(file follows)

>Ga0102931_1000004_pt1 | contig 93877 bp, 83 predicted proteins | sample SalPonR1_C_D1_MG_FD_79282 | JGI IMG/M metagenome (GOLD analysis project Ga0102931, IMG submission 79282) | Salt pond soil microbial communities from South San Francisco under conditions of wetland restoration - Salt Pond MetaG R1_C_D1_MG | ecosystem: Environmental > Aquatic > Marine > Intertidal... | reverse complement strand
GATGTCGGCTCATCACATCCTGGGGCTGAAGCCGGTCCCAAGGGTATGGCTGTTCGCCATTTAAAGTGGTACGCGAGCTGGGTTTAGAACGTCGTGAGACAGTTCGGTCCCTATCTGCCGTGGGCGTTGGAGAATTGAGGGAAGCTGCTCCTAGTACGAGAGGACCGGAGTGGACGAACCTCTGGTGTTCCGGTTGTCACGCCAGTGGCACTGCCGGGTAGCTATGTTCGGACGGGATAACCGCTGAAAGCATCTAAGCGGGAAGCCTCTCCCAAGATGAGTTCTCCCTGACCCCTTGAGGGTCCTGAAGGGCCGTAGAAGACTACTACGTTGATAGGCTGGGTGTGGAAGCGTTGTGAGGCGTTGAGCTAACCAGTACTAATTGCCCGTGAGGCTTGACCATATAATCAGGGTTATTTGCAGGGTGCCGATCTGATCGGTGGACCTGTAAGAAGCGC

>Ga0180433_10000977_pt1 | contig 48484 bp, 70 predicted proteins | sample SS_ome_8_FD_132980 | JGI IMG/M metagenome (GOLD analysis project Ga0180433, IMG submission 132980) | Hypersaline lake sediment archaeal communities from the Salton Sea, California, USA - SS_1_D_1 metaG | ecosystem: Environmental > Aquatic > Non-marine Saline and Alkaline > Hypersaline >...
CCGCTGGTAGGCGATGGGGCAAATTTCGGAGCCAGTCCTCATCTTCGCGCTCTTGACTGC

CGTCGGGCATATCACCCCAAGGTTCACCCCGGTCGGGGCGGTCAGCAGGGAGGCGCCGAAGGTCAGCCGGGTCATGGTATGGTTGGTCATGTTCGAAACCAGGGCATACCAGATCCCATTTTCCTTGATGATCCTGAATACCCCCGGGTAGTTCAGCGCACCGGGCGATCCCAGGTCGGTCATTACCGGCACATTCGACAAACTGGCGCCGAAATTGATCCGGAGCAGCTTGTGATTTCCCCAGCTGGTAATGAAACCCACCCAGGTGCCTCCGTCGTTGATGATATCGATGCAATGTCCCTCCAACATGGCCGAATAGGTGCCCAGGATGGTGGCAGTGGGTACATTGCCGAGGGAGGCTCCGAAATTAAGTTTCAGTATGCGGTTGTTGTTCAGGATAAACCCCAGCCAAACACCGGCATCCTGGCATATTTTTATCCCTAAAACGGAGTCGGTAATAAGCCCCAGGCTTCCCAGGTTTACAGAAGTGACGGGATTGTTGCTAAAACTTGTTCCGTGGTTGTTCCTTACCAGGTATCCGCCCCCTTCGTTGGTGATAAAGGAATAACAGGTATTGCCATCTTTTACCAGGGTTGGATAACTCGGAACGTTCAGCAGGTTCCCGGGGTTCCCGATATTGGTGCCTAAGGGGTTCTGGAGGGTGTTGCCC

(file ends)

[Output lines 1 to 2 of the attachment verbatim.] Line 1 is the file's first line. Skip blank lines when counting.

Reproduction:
>Ga0102931_1000004_pt1 | contig 93877 bp, 83 predicted proteins | sample SalPonR1_C_D1_MG_FD_79282 | JGI IMG/M metagenome (GOLD analysis project Ga0102931, IMG submission 79282) | Salt pond soil microbial communities from South San Francisco under conditions of wetland restoration - Salt Pond MetaG R1_C_D1_MG | ecosystem: Environmental > Aquatic > Marine > Intertidal... | reverse complement strand
GATGTCGGCTCATCACATCCTGGGGCTGAAGCCGGTCCCAAGGGTATGGCTGTTCGCCATTTAAAGTGGTACGCGAGCTGGGTTTAGAACGTCGTGAGACAGTTCGGTCCCTATCTGCCGTGGGCGTTGGAGAATTGAGGGAAGCTGCTCCTAGTACGAGAGGACCGGAGTGGACGAACCTCTGGTGTTCCGGTTGTCACGCCAGTGGCACTGCCGGGTAGCTATGTTCGGACGGGATAACCGCTGAAAGCATCTAAGCGGGAAGCCTCTCCCAAGATGAGTTCTCCCTGACCCCTTGAGGGTCCTGAAGGGCCGTAGAAGACTACTACGTTGATAGGCTGGGTGTGGAAGCGTTGTGAGGCGTTGAGCTAACCAGTACTAATTGCCCGTGAGGCTTGACCATATAATCAGGGTTATTTGCAGGGTGCCGATCTGATCGGTGGACCTGTAAGAAGCGC